gingham, spring fluorescence, & freshly dyed hair


From the delightful chancre on the backside of public discourse that is get-off-my-internets dot net:

“[T]he thing that drives me consistently crazy about [the bloggers we criticize] is that they think because we’re nasty or explicit that they can write us off as haters. Gurl this ain’t Vindication of the Rights of Women, we’re not going to be careful and eloquent. It’s a goddamn internet forum about dull as shit bloggers and none of us have the time or inclination to triple-check our phrasing. You can decide if GOMI’s a negative place or not but what do you expect, polite suggestions for improvement?

…yes, as a matter of fact. I do.

Your nastiness doesn’t make your statement wrong (actually a common fallacy!), but it makes it hella likely that I won’t want to stick around long enough to fully understand it. You cannot bombard someone with harassment and then sneer at them because they decided it wasn’t worth their time to stick around and find the gem in the pile of shit.

marchblueI marchblueV

marchblueVIII marchblueX

GOMI users are big on personal responsibility – at least, for anyone who isn’t them. When called out for body snarking/name calling/needless speculation about bloggers’ private lives, the defense is invariably “well, she shouldn’t have posted that picture if she couldn’t handle being called ugly.” Which is a pretty impressive goalpost shift. Of course we know you have the RIGHT to say awful things. The point is that perhaps you shouldn’t. If you want to be vicious, then own it. But don’t act as though it’s the natural course of things and you ~just couldn’t help yourself~.

And if your party line is “once you put it out there, you deserve any response you get”, you really don’t get to complain that someone was too put off by your meanness to continue engaging with you. You put the malice out there. You got what was coming to you.


I am afraid every day that I do not have the stones to be a storyteller. I want to change the world, but I want to do it gently. I’m so out of touch with the shouty self-righteous discourse that seems en vogue these days, and I have no desire to get in deeper touch. I’m not aggressive, I’m not militant, I’m not a radical of any kind, and I fundamentally disbelieve that any cause, any message, is worth abandoning kindness and empathy for.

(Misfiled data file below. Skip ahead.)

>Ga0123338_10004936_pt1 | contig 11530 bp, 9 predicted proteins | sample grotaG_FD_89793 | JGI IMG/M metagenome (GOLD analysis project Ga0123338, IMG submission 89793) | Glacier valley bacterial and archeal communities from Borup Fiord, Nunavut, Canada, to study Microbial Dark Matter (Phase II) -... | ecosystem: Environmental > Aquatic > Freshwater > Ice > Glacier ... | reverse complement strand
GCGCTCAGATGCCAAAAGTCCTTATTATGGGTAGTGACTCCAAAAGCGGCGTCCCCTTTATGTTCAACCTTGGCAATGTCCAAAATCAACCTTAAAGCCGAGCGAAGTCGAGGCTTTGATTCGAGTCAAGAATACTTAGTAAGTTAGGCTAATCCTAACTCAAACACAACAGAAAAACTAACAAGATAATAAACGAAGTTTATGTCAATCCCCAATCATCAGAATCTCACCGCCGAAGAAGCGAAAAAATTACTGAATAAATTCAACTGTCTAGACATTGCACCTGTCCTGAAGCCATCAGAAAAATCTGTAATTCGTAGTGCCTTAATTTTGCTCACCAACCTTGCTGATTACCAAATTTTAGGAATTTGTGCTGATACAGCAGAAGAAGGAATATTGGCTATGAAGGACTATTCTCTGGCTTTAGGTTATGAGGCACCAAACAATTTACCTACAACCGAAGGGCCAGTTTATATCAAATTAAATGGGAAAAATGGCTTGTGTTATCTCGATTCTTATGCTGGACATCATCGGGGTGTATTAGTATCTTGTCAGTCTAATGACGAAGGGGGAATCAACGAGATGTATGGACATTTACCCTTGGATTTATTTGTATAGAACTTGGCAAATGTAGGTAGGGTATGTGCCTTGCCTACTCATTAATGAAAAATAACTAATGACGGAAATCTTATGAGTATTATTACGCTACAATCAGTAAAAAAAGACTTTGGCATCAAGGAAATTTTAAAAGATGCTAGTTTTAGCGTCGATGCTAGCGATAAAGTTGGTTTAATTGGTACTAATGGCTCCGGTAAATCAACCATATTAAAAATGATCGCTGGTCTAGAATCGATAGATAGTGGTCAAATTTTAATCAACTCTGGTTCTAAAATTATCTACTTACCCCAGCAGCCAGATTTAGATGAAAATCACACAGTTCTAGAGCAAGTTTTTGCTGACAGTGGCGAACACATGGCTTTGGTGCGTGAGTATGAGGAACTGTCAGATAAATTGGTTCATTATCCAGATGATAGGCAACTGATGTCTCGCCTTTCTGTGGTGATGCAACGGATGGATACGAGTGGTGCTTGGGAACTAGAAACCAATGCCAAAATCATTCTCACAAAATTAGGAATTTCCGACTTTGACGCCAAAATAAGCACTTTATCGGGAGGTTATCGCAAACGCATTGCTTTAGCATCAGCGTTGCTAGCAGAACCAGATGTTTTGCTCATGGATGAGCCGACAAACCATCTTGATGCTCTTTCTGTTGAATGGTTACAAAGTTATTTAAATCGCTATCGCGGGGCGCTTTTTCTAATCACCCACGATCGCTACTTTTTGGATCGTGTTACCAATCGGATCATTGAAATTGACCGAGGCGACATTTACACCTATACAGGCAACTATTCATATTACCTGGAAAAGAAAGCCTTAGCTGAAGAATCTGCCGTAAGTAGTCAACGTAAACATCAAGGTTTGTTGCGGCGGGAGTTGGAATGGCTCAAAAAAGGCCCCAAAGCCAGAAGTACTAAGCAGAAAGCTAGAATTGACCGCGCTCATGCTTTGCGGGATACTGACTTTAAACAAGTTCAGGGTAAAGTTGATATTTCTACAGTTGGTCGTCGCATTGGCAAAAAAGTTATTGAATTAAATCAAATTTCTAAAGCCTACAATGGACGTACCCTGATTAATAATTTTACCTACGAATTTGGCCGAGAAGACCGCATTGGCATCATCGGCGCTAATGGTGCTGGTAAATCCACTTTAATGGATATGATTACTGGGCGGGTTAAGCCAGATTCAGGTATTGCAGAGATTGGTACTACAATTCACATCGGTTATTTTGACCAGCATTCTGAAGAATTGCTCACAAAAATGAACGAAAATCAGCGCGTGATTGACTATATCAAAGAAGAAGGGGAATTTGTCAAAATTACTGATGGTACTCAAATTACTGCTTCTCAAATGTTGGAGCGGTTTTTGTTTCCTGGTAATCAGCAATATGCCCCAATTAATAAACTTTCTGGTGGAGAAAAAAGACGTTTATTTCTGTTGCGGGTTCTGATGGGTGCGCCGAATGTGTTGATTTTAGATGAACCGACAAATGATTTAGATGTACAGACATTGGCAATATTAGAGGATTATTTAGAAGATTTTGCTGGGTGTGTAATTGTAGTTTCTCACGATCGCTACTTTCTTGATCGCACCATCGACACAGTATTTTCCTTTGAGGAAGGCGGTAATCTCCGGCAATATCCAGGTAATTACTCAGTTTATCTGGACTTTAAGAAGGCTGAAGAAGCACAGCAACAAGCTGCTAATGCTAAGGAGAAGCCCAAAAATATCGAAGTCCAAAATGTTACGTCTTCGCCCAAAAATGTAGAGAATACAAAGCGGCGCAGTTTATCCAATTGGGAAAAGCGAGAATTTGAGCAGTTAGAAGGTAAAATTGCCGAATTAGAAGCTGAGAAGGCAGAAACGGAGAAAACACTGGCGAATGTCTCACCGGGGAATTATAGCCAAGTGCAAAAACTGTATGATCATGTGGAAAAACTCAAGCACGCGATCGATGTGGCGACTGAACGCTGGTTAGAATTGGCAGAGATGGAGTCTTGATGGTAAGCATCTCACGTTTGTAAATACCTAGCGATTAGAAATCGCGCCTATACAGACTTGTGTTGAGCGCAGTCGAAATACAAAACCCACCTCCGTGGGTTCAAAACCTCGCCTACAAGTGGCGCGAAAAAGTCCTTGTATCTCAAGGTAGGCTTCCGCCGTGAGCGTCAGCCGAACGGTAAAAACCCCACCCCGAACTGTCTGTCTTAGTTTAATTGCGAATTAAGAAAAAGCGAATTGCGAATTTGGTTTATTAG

Writing is all I’ve ever really wanted to do. But I am deeply, truly afraid of becoming the next Laci Green, Justine Sacco, Matt Taylor, Dan Savage, or Iggy Azalea. Yes, I know I’ll get a dozen messages explaining why the aforementioned public figures are problematic, and no, that’s not the goddamn point. Of course I don’t endorse everything they do or say. But here’s the thing: driving them underground won’t change a thing. Flawed ideas and flawed people won’t go away because you shouted them down. Belittle a person, and they’ll come back in force. Present a reasoned critique, and you just might change a few minds.


Author: skye

I aspire to be a bright-eyed girl in a big city, even though I wear glasses and live in what amounts to a hole in the ground.

3 thoughts on “gingham, spring fluorescence, & freshly dyed hair”

  1. Right after I started typing that I’d never visit GOMI, my curiosity got the best of me and now I’m scrolling through the Fashion blogger section and clicking on every blog mentioned that I’ve ever read. And hoping that I never make this site because I don’t want to be that person, ha!

    But seriously. If I am going to critique someone, I do it with manners and grammar. Two things criticism should never be without. If I see misspellings, yes… honestly, I do tend to give that critique less attention because why should I take criticism from someone who can’t even take the time to spell things correctly? How do I know they’re actually paying attention to anything else if they can’t even be bothered to use the freaking automatic spellcheck installed in every single internet browser AND on phones?

    So, you know.
    And now I need a gingham dress.

    1. It depends for me – I know sometimes people get so invested in what they’re saying that they neglect the way they’re saying it. As someone who often gets excited and spews word salad myself, I have sympathy for that. But when it’s clear that someone has put no effort at all, whether grammatically or intellectually, into their critique, I’m much less inclined to give them my time of day. Proportions and all. Why should I give them what they refuse to give me?

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